CHARLESTON - The West Virginia Supreme Court of Appeals ruled last month that a woman's job at a state agency should be reinstated.
The state's high court, in its March 22 opinion, upheld an Oct. 26, 2010 order by the Kanawha County Circuit Court, which affirmed the decision of the state Public Employees Grievance Board.
The board found merit in respondent Michelle L. Falquero's contention that her job at the state Department of Environmental Protection should not have been terminated because she could, and did, rescind her voluntary resignation before the agency had accepted it.
The board then ordered the DEP to reinstate Falquero with back pay.
In its appeal to the state Supreme Court, the DEP maintains that the circuit court incorrectly affirmed the board.
It contends the board's decision to allow a voluntary resignation of a public employee to be withdrawn was not grounded in established state law.
Additionally, the agency claims that the administrative law judge acted "arbitrarily" and "capriciously," and exceeded his statutory authority when he did not follow a past board decision.
The state's high court said in its 18-page opinion that the DEP's argument is based on the "flawed premise" that classified civil service employees may be treated as at-will employees.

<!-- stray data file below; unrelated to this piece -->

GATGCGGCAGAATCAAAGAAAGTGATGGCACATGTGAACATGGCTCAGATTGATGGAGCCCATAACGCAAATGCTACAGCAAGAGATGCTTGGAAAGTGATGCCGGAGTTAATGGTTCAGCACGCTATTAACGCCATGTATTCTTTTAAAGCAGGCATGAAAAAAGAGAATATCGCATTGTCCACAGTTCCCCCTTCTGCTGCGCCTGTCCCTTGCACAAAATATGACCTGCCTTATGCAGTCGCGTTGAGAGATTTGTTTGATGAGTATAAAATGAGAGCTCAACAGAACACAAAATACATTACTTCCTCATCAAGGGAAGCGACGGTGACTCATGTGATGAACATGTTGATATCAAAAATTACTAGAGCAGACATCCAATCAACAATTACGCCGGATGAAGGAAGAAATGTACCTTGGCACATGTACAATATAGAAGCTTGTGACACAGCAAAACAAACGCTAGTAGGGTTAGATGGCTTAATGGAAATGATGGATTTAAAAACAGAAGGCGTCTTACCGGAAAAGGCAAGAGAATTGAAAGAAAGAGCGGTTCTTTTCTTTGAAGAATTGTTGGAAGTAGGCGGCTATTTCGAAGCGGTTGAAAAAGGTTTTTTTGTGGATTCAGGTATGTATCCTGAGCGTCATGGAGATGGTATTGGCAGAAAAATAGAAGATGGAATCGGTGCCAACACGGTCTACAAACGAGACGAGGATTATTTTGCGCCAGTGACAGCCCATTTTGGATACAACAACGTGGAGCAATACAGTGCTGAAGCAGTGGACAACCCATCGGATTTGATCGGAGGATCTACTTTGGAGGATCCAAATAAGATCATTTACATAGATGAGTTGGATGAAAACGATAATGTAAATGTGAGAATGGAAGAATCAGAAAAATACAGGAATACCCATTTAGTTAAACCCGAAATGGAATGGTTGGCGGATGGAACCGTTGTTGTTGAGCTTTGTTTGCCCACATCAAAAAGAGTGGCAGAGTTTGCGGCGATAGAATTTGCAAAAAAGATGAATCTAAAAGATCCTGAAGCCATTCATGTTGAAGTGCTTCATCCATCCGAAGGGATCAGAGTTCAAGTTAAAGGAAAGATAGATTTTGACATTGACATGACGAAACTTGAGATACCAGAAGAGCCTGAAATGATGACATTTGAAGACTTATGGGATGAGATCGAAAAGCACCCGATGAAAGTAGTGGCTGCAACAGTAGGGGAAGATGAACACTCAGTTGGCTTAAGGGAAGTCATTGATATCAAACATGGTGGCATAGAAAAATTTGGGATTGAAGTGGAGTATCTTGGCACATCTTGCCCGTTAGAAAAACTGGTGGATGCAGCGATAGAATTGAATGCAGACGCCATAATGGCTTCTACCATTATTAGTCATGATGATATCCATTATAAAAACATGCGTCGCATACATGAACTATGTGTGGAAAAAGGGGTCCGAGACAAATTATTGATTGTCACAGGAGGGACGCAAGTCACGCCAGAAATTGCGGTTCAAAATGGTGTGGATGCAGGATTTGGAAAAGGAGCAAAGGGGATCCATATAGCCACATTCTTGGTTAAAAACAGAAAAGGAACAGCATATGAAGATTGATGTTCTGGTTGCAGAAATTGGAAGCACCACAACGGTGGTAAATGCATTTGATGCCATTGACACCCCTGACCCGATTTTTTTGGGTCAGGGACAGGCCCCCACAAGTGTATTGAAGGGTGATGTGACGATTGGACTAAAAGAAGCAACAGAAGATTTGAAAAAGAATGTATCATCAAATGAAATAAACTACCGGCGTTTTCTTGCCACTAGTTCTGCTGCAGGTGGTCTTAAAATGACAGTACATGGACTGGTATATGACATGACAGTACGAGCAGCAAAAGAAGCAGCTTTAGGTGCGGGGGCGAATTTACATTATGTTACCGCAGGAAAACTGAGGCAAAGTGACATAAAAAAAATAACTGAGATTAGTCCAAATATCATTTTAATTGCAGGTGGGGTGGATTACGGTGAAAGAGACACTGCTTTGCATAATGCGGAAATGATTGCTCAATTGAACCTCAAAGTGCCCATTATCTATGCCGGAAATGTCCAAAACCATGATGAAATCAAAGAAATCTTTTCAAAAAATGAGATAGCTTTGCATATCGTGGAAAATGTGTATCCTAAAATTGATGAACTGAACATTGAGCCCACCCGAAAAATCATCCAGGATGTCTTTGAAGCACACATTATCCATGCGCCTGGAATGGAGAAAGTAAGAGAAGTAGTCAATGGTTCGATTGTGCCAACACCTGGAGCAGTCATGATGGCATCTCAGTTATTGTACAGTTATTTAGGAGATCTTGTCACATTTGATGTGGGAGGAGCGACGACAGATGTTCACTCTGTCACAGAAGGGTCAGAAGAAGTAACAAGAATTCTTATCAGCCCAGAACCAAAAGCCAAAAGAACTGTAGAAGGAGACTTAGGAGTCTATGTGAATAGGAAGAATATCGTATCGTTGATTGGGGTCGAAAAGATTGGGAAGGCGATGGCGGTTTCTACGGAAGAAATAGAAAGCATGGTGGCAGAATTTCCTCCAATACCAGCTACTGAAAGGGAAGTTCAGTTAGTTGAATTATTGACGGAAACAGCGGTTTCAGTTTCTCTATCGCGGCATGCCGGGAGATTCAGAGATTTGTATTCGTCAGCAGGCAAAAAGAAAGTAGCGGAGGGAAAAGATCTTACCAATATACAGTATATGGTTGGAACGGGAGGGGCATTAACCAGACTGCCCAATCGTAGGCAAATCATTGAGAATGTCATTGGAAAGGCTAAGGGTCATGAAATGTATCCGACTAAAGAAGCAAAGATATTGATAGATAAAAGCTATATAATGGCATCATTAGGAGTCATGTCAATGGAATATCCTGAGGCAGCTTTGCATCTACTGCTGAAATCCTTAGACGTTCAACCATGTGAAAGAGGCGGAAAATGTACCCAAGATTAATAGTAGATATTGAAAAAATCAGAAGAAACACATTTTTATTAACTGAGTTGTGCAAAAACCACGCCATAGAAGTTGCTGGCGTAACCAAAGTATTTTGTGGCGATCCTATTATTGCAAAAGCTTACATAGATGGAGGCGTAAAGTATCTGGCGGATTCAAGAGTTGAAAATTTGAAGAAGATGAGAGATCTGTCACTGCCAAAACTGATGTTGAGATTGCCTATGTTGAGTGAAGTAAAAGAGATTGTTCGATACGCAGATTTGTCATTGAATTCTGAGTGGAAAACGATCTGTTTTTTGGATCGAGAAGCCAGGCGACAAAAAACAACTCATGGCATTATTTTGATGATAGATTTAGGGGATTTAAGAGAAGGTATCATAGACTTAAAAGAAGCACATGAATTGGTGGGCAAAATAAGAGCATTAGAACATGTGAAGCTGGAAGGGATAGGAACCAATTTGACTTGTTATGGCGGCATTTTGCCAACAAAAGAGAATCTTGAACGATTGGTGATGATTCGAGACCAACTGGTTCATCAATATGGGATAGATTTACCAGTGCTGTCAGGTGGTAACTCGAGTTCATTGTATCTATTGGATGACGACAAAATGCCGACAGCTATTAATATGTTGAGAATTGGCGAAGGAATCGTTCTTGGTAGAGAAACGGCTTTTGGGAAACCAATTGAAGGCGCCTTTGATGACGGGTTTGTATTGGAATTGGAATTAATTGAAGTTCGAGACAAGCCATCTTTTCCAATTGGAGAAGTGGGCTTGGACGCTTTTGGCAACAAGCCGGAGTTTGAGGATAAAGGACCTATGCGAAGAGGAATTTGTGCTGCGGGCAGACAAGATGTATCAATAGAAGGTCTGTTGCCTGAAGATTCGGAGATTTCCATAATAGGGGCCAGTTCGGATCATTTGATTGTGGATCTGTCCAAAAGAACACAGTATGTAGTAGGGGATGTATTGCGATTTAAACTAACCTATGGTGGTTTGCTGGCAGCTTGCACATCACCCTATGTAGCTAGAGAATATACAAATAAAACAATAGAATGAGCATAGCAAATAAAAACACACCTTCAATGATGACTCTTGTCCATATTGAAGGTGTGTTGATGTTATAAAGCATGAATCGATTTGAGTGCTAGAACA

"This Court has unequivocally said that '(a) person covered under a civil service system is afforded certain statutory protections surrounding his employment and is, therefore, not an at-will employee,'" Justice Thomas McHugh wrote for the Court.
Refusal to accept a public employee's withdrawal of a prospective resignation has been viewed as having the same effect as terminating a public employee without cause, McHugh explained.
"We hold that unless otherwise provided by law, a classified public employee may rescind or withdraw a tender of resignation at any time prior to its effective date as long as the withdrawal occurs before acceptance by the employing agency," the justice wrote.
"We also do not find that simply stating 'okay' is an indication of acceptance when other actions of the agency do not contemplate acceptance."
Then what constitutes acceptance of a resignation?
"We find no reason to follow the course taken by some states of imposing a rigid requirement on governmental agencies to formally, in writing or other prescriptive means, indicate acceptance whenever a classified public employee tenders a resignation," McHugh wrote.
"Nevertheless, the tender of a resignation should not render an agency at the mercy of the employee until the appointed date of resignation arrives."
He continued, "Consequently, we adopt a more flexible approach by holding that acceptance of a tender of resignation of public employment may occur when the employer (1) clearly indicates acceptance through communication with the employee, or (2) acts in good faith reliance on the tender."
The evidence -- which was not disputed -- establishes that acceptance of Falquero's resignation did not occur, the Court said.